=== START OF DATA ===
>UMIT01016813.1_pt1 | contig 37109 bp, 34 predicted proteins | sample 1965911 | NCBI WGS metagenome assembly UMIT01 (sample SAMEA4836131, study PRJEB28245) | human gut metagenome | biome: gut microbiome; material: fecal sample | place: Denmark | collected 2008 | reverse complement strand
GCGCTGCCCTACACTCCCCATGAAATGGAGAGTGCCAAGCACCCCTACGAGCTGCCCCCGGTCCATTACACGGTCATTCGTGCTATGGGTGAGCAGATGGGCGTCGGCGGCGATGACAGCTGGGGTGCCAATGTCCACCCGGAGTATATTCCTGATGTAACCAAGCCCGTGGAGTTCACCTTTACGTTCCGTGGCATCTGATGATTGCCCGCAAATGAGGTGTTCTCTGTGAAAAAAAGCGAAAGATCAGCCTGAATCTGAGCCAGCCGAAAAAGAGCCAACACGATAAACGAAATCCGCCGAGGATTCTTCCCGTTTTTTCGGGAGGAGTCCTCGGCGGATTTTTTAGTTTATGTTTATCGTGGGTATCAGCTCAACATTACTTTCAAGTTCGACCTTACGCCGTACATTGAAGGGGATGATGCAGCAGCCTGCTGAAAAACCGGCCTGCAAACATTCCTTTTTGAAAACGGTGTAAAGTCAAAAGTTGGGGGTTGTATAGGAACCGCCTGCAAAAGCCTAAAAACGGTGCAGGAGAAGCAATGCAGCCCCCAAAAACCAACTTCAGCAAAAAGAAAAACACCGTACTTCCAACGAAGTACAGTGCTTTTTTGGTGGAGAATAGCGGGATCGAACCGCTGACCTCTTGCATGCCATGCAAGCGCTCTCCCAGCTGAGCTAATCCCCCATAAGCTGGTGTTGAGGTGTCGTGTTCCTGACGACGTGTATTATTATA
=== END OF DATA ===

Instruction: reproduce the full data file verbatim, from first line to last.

>UMIT01016813.1_pt1 | contig 37109 bp, 34 predicted proteins | sample 1965911 | NCBI WGS metagenome assembly UMIT01 (sample SAMEA4836131, study PRJEB28245) | human gut metagenome | biome: gut microbiome; material: fecal sample | place: Denmark | collected 2008 | reverse complement strand
GCGCTGCCCTACACTCCCCATGAAATGGAGAGTGCCAAGCACCCCTACGAGCTGCCCCCGGTCCATTACACGGTCATTCGTGCTATGGGTGAGCAGATGGGCGTCGGCGGCGATGACAGCTGGGGTGCCAATGTCCACCCGGAGTATATTCCTGATGTAACCAAGCCCGTGGAGTTCACCTTTACGTTCCGTGGCATCTGATGATTGCCCGCAAATGAGGTGTTCTCTGTGAAAAAAAGCGAAAGATCAGCCTGAATCTGAGCCAGCCGAAAAAGAGCCAACACGATAAACGAAATCCGCCGAGGATTCTTCCCGTTTTTTCGGGAGGAGTCCTCGGCGGATTTTTTAGTTTATGTTTATCGTGGGTATCAGCTCAACATTACTTTCAAGTTCGACCTTACGCCGTACATTGAAGGGGATGATGCAGCAGCCTGCTGAAAAACCGGCCTGCAAACATTCCTTTTTGAAAACGGTGTAAAGTCAAAAGTTGGGGGTTGTATAGGAACCGCCTGCAAAAGCCTAAAAACGGTGCAGGAGAAGCAATGCAGCCCCCAAAAACCAACTTCAGCAAAAAGAAAAACACCGTACTTCCAACGAAGTACAGTGCTTTTTTGGTGGAGAATAGCGGGATCGAACCGCTGACCTCTTGCATGCCATGCAAGCGCTCTCCCAGCTGAGCTAATCCCCCATAAGCTGGTGTTGAGGTGTCGTGTTCCTGACGACGTGTATTATTATA